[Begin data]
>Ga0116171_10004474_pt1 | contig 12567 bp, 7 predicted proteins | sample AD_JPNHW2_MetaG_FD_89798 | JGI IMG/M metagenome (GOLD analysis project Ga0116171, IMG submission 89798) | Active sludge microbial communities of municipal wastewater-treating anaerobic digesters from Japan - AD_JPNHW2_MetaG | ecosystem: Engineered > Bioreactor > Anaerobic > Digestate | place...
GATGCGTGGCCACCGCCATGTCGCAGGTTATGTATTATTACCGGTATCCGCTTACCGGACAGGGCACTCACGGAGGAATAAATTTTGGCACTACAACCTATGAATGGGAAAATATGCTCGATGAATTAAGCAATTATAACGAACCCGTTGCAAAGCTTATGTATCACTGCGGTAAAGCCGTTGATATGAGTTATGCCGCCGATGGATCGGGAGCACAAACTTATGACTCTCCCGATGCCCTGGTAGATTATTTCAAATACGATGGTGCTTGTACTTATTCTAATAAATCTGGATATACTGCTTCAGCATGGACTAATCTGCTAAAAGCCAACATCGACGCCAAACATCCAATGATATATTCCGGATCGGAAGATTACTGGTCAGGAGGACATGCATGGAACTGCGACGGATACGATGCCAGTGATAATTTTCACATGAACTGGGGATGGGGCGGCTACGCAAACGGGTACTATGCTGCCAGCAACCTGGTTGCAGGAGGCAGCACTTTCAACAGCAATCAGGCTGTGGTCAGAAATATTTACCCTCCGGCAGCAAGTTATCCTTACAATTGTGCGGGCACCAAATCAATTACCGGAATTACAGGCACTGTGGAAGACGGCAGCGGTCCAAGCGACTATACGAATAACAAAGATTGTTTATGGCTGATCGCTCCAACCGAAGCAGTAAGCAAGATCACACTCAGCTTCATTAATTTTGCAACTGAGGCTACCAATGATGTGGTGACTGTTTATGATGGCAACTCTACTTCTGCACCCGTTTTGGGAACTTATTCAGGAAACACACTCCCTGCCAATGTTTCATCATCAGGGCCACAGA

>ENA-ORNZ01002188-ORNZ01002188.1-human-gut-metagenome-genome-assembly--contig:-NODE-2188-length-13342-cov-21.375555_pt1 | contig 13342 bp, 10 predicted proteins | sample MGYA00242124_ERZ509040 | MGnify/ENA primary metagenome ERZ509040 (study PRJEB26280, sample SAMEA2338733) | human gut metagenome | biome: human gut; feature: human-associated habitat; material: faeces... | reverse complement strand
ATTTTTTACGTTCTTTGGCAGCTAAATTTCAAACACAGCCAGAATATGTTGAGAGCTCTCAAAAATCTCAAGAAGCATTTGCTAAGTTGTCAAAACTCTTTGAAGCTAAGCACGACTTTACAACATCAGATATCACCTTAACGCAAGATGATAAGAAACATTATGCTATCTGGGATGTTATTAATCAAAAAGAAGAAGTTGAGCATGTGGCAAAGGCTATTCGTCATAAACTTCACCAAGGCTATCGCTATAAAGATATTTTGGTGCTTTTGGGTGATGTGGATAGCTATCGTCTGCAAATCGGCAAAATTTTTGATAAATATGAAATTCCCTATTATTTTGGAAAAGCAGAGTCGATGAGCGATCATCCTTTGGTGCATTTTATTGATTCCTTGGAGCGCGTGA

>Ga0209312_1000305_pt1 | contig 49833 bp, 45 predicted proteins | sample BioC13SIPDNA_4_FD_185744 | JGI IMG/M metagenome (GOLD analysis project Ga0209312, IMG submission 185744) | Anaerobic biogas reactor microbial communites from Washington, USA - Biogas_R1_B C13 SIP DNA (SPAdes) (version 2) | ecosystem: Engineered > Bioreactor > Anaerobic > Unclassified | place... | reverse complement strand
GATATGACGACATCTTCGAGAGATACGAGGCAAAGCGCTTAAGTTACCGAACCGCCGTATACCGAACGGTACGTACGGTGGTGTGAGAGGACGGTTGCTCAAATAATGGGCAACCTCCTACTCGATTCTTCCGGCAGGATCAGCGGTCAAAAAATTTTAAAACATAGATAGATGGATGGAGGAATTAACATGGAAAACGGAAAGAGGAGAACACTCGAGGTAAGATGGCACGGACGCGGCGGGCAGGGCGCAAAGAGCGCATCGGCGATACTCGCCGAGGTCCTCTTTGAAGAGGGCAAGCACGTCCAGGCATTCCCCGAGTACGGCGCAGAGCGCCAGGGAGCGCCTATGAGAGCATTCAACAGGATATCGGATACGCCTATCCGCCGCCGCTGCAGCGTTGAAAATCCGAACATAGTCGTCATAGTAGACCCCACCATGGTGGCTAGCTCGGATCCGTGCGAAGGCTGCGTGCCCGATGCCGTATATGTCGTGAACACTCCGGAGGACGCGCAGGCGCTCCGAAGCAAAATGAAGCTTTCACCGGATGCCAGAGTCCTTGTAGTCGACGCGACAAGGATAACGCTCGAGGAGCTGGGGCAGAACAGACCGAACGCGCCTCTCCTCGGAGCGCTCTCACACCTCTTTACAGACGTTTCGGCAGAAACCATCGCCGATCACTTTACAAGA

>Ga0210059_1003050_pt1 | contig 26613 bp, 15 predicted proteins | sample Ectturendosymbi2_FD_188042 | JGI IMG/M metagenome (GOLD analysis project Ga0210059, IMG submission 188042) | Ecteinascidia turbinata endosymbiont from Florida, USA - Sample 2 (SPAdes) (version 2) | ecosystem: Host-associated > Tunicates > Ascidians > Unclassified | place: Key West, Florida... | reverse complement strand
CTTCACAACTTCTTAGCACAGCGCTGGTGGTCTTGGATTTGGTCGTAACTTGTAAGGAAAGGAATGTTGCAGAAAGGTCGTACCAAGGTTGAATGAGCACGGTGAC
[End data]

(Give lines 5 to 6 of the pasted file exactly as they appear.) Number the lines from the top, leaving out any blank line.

>Ga0209312_1000305_pt1 | contig 49833 bp, 45 predicted proteins | sample BioC13SIPDNA_4_FD_185744 | JGI IMG/M metagenome (GOLD analysis project Ga0209312, IMG submission 185744) | Anaerobic biogas reactor microbial communites from Washington, USA - Biogas_R1_B C13 SIP DNA (SPAdes) (version 2) | ecosystem: Engineered > Bioreactor > Anaerobic > Unclassified | place... | reverse complement strand
GATATGACGACATCTTCGAGAGATACGAGGCAAAGCGCTTAAGTTACCGAACCGCCGTATACCGAACGGTACGTACGGTGGTGTGAGAGGACGGTTGCTCAAATAATGGGCAACCTCCTACTCGATTCTTCCGGCAGGATCAGCGGTCAAAAAATTTTAAAACATAGATAGATGGATGGAGGAATTAACATGGAAAACGGAAAGAGGAGAACACTCGAGGTAAGATGGCACGGACGCGGCGGGCAGGGCGCAAAGAGCGCATCGGCGATACTCGCCGAGGTCCTCTTTGAAGAGGGCAAGCACGTCCAGGCATTCCCCGAGTACGGCGCAGAGCGCCAGGGAGCGCCTATGAGAGCATTCAACAGGATATCGGATACGCCTATCCGCCGCCGCTGCAGCGTTGAAAATCCGAACATAGTCGTCATAGTAGACCCCACCATGGTGGCTAGCTCGGATCCGTGCGAAGGCTGCGTGCCCGATGCCGTATATGTCGTGAACACTCCGGAGGACGCGCAGGCGCTCCGAAGCAAAATGAAGCTTTCACCGGATGCCAGAGTCCTTGTAGTCGACGCGACAAGGATAACGCTCGAGGAGCTGGGGCAGAACAGACCGAACGCGCCTCTCCTCGGAGCGCTCTCACACCTCTTTACAGACGTTTCGGCAGAAACCATCGCCGATCACTTTACAAGA